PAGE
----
So, we see, the act of angling need not be the initial activity. I almost ruined my first son starting him too early and keeping him out too long. I think it better to foster a curiosity for the outdoors and nature before tackling the mechanics of angling. It is an easy thing to play outdoors with your three year old. Pack a lunch or some snacks and go to the beach or lake or stream on a nature expedition. Kids are naturally militaristic and love an official mission, so prepare for the outing with a sense of gravity. Let your young compatriot know that we are going on a special mission – and appoint each trooper involved a particular job integral to the mission. And of course you’ll need some weapons. A good sized aquarium net or pool skimmer is the weapon of choice for these early missions. Kids are born naturalists and I’ve not met the child yet who doesn’t enjoy catching nymphs, crayfish, frogs and minnows with the net. Explain that fish eat the little critters, & they make good bait. Keep the trips afield short and fun, only stay as long as your protégé is energetic and interested – never pressure a kid to stay afield. While you make these trips, talk about angling. Let the child know that to be among the fraternity of anglers is a special thing. Plant seeds. But hold off, at least a few trips, before putting a rod into the kid’s hands. Let them anticipate that.

I was given my first fishing rod, one of my grandfather’s old bamboo flyrods, at the age of four, which I think might be a little too young for most kids these days. I had the advantage of living on a lake heavily populated with bluegill that were easy pickings from the family dock. I’d started hand-lining at three. I was a lake kid with a lot of fishing mentors living around me. So environmental factors do come into play. And keep in mind that some kids possess more natural adeptness than others. Generally, from my own experience teaching kids, somewhere between the ages of six and eight seems about the best time to start them, again, depending on the kid.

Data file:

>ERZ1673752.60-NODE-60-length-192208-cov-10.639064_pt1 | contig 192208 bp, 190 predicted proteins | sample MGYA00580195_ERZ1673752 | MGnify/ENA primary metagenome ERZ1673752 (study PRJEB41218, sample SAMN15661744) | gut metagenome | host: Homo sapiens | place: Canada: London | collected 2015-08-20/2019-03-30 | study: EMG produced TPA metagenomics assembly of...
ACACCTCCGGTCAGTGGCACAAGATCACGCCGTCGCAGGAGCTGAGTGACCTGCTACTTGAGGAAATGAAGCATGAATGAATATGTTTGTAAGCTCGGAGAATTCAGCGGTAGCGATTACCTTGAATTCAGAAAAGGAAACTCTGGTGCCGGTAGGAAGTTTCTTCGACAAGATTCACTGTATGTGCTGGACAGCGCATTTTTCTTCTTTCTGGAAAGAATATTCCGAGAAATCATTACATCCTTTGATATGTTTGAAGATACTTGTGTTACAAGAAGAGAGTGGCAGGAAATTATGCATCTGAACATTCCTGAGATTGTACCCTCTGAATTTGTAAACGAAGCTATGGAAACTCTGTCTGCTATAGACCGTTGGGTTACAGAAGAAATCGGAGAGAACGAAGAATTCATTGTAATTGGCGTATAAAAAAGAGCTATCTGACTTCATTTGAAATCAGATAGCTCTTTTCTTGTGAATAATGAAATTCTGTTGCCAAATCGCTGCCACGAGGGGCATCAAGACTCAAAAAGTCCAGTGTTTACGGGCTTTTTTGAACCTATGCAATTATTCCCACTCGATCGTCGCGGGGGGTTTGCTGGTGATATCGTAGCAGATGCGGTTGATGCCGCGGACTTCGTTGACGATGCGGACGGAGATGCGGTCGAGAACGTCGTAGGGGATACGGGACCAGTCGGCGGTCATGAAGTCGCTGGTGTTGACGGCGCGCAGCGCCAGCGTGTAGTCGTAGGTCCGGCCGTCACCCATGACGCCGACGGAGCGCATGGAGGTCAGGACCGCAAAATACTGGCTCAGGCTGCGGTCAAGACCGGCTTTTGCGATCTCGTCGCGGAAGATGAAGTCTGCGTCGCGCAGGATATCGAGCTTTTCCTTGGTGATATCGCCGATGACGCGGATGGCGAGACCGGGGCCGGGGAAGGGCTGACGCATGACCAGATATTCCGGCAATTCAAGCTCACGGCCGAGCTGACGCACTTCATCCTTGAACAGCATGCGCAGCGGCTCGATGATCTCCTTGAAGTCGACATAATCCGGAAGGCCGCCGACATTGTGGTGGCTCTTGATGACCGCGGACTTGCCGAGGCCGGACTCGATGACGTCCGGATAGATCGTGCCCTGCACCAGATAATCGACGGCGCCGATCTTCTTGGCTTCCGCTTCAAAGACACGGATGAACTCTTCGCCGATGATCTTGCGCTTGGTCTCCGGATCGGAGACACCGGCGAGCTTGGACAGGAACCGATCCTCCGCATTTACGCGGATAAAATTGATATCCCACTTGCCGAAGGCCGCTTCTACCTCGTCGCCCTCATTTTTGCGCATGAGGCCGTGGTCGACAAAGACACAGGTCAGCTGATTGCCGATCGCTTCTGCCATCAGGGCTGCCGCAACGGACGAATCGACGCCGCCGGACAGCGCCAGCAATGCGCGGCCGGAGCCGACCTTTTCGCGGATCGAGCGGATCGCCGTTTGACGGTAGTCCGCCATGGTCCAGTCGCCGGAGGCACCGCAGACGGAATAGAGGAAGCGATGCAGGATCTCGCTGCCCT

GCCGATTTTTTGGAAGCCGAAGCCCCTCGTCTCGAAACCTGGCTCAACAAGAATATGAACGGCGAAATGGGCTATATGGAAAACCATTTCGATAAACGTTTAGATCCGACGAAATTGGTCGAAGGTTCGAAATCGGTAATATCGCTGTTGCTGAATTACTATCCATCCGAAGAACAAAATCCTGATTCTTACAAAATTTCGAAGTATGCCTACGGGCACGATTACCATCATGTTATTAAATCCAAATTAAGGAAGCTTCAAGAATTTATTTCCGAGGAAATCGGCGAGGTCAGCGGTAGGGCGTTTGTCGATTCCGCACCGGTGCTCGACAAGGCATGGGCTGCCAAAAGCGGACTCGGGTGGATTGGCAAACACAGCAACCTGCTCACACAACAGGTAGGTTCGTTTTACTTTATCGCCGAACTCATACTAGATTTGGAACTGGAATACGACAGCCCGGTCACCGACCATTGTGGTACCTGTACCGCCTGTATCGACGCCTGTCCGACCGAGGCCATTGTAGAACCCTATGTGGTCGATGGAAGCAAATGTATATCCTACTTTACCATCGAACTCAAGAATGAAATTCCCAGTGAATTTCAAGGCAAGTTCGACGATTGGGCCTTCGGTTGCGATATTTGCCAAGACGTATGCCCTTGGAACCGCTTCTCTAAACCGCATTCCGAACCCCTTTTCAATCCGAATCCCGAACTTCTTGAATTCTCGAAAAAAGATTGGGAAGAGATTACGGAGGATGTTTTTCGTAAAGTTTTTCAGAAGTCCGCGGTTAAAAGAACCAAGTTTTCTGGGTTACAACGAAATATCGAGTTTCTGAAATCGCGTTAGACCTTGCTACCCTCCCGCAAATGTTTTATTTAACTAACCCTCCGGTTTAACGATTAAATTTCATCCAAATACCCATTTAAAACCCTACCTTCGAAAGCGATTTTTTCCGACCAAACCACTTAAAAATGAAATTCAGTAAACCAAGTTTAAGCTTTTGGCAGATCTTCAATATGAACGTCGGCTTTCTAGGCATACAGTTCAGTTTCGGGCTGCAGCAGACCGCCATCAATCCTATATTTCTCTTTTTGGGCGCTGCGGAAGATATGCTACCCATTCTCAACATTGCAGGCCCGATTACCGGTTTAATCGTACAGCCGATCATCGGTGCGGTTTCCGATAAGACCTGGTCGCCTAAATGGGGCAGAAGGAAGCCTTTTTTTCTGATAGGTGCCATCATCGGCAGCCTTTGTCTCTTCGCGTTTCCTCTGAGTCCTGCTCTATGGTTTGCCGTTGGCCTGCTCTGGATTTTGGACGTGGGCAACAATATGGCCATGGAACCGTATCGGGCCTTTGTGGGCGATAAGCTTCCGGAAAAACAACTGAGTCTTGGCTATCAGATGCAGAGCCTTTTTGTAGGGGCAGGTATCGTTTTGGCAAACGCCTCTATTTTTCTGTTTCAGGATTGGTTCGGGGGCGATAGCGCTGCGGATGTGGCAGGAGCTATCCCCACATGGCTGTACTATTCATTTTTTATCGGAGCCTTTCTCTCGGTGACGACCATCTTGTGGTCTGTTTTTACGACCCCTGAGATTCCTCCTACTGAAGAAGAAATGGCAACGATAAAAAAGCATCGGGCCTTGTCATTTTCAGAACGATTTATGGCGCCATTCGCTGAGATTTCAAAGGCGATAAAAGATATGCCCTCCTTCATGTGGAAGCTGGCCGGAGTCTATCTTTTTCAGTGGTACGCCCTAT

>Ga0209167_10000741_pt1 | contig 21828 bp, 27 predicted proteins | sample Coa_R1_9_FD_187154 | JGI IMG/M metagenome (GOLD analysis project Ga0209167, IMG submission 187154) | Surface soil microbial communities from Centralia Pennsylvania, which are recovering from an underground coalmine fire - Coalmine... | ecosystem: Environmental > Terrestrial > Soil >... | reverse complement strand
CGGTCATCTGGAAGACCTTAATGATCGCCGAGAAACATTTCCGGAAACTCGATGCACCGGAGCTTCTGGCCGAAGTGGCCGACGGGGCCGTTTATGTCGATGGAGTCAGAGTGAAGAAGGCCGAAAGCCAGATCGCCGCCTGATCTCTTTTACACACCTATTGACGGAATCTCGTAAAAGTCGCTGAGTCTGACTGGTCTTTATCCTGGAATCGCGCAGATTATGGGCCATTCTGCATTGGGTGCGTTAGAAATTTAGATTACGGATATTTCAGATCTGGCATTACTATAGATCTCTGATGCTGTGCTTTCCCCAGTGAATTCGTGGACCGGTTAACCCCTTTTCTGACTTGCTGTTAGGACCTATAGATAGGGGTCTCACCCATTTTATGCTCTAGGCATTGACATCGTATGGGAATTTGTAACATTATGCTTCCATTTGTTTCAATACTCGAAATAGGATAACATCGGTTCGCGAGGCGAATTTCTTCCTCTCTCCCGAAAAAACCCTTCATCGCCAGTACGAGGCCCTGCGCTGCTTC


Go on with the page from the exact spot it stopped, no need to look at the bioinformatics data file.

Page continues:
There is very little I remember from my fourth year, yet receiving my first rod was a right-of-passage I remember vividly. I see a lot of young kids receiving cheap “Snoopy” poles with push-button reels as their first rod – and you’ll often see the thing in the spidery corner of a garage or even tossed into a toybox with a bunch of other plastic ‘toys’ – and this gives me pause to look back and appreciate the wisdom of my grandfather, a halo of cigar smoke around his head, who presented me one of his old bamboo flyrods (which smelled like brook trout and was imbued with the mojo of a hundred streams and ponds) with much gravity, impressing upon me that it was not a toy. He showed me how to set it up, applying nose grease to the ferrules. He tied a short mono leader with a bait hook to the old silk line, clipped on a bobber, and we headed to the dock. On the way down he instructed me in the proper way to carry the rod, cautioning me to mind the delicate tip. At the water, he showed me how to cast, peeling some line from the reel then swinging it out there, the weight of the bobber and doughball-baited hook easily pulling the line through the guides for a cast that was more than sufficient. When I wasn’t fishing with it, that rod hung in the rack with my dad’s rods, and my folks made sure there was no lapse in the rod’s care. I fished with that old bamboo until I was nine, when it met its sad end broken twice over the knee of an irate Millbury cop who’d already busted me twice down at the pond, ditching school (and then he ran my bike over for good measure, throwing a massive but temporary wrench into my action).